Beth Sheeran was a student at Spokane Falls Community College in the Community Colleges of Spokane district. She was also actively involved in Spokane Falls Christian Fellowship, a student organization at SFCC. In January 2009, Ms. Sheeran and the Spokane Falls Christian Fellowship wanted to hold a pro-life event at the College on the anniversary of Roe v. Wade. The event consisted of passing out flyers and putting up a few posters in the student center display case, which was available for use by all student organizations. However, upon applying for permission to hold the event, SFCC refused to allow it. SFCC administrators told Ms. Sheeran and Spokane Falls Christian Fellowship that their pro-life display was “offensive” and “discriminatory” and said that they were required to also present the opposite point of view during the event. Even after the anniversary date passed, when Ms. Sheeran and Spokane Falls Christian Fellowship persisted in requesting permission to hold the event, SFCC told them it was “biased” and that if they held the event they could be expelled from SFCC for “discriminating” or “offending” someone. SFCC had several speech restrictive policies that not only required students to obtain prior approval to distribute flyers, but also required approval from their student organization advisor and thirty days notice to host a speaker on campus and a requirement that opposing points of view be presented during all events. SFCC also maintained a speech code that prohibited any “discriminatory” or “offensive” speech and a program entitled “Stop the Hate” that encouraged students to report “bias incidents” committed by their peers to a Bias Incident Response Team. Attorneys with the ADF Center for Academic Freedom filed a lawsuit on behalf of Ms. Sheeran in the U.S. District Court for the Eastern District of Washington on March 9, 2009.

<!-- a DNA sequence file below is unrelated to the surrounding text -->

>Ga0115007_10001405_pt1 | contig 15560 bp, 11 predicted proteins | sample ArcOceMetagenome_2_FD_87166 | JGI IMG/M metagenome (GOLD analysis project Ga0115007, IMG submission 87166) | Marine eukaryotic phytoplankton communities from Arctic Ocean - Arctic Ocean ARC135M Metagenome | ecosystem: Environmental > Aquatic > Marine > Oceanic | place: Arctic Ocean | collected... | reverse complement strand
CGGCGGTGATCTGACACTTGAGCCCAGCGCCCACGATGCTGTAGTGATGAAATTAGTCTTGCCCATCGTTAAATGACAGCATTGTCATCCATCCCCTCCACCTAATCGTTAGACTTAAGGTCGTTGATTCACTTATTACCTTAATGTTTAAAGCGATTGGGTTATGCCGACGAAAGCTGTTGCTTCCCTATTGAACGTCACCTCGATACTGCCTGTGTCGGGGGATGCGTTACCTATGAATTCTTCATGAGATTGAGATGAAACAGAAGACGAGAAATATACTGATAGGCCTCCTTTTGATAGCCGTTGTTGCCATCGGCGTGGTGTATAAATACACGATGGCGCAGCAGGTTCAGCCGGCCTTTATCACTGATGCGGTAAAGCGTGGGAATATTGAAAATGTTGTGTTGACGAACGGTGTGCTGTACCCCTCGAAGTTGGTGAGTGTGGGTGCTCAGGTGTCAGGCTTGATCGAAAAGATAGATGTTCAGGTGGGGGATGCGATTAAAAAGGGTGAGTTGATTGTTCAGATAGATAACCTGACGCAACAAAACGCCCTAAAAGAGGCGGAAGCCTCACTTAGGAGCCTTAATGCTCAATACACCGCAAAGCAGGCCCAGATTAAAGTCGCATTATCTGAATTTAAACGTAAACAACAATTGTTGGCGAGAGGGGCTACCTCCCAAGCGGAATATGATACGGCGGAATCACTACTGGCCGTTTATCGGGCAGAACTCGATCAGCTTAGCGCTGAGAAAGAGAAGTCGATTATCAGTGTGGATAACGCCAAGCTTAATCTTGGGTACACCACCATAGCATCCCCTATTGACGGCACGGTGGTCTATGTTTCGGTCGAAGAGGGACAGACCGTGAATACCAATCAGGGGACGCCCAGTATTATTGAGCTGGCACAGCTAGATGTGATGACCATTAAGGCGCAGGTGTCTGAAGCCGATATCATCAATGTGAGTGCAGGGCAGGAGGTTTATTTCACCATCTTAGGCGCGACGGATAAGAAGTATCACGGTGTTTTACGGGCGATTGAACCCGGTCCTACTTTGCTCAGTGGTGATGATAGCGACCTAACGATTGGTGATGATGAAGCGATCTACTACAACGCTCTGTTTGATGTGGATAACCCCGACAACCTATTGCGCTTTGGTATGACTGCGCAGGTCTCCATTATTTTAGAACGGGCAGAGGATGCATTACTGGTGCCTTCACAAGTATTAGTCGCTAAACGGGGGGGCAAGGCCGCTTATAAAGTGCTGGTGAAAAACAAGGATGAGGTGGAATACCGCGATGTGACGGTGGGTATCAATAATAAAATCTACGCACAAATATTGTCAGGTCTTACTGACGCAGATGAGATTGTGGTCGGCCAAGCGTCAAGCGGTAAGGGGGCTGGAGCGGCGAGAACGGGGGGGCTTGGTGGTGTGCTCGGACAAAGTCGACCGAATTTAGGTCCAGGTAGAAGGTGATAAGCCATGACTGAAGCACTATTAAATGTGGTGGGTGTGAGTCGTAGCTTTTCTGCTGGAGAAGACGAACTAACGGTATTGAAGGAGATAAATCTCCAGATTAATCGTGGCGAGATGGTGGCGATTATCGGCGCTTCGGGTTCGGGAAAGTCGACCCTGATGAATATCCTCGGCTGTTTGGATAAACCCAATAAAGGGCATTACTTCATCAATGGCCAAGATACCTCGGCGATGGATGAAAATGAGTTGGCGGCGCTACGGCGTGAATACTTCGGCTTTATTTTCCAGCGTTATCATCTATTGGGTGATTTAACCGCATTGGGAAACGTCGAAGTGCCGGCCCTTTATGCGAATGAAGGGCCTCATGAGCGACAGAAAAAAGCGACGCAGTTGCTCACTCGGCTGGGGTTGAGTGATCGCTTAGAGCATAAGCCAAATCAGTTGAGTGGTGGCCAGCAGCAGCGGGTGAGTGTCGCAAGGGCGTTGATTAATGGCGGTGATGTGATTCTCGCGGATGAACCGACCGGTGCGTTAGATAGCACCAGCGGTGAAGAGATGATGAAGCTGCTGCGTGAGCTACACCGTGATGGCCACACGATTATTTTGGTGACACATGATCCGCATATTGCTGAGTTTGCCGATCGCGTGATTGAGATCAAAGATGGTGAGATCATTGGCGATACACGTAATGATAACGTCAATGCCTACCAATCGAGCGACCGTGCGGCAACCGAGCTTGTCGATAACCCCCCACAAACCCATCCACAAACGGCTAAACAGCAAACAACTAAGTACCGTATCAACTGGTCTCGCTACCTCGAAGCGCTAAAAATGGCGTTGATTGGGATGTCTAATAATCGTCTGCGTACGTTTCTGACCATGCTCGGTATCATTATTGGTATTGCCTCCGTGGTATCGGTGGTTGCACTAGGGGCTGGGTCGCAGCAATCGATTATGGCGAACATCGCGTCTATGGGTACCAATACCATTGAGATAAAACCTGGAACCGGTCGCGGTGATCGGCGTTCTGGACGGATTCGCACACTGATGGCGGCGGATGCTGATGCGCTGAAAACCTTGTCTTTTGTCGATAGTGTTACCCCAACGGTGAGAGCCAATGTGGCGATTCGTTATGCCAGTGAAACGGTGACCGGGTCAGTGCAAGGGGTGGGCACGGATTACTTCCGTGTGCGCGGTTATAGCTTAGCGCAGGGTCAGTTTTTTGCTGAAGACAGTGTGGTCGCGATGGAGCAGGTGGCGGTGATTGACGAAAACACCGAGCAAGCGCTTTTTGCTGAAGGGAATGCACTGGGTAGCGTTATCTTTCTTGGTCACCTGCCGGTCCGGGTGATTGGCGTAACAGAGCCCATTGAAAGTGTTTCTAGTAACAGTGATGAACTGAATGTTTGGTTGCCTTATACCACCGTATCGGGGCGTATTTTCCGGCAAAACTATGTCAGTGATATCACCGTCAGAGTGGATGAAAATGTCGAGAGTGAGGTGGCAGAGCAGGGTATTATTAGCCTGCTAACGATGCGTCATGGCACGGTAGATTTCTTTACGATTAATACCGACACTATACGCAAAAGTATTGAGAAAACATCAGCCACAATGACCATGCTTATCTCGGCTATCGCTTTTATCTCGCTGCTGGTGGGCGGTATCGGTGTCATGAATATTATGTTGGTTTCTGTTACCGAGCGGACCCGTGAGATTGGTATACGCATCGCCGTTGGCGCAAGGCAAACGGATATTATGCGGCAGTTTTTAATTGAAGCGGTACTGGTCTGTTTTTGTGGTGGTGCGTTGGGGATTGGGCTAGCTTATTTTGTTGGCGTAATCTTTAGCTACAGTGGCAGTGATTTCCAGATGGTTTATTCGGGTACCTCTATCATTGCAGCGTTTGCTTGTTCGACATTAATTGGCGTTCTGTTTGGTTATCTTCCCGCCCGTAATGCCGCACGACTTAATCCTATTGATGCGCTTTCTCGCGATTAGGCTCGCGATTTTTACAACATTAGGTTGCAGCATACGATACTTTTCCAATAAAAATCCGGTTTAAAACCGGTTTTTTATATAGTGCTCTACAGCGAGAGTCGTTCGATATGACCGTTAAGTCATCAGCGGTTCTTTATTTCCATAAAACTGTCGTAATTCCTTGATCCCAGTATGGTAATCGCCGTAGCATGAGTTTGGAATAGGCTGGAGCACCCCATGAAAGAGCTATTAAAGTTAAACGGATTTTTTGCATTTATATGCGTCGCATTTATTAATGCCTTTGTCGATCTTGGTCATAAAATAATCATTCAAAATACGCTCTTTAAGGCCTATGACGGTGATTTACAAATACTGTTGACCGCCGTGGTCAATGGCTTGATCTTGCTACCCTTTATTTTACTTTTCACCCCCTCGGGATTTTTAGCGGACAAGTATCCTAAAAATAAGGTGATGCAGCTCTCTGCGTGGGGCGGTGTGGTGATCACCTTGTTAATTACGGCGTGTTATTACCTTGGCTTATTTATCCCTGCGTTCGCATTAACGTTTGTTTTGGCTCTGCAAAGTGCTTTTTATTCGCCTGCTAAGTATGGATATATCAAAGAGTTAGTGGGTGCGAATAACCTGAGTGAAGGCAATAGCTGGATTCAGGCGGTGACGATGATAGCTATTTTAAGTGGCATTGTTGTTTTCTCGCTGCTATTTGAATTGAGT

The district court preliminarily enjoined several of the policies at a hearing on April 29, 2009. On September 24, 2009, the Court entered an Agreed Order representing the settlement agreement in the case. SFCC brought all of its policies into compliance with the Constitution by amended or repealing its speech code, converted the “Stop the Hate” program into an optional educational program and removed the overbroad definitions and reporting/punishment mechanisms, paid Ms. Sheeran $1,000 in damages, and paid her attorneys’ fees of $45,000.
Ms. Sheeran’s case is an example of the fact that public universities and colleges cannot maintain vague and overly broad speech policies that allow administrators to punish subjectively “offensive” speech. Nor may colleges give administrators a prior restraint on student speech or compel students to espouse opposing points of view during a student organization event.
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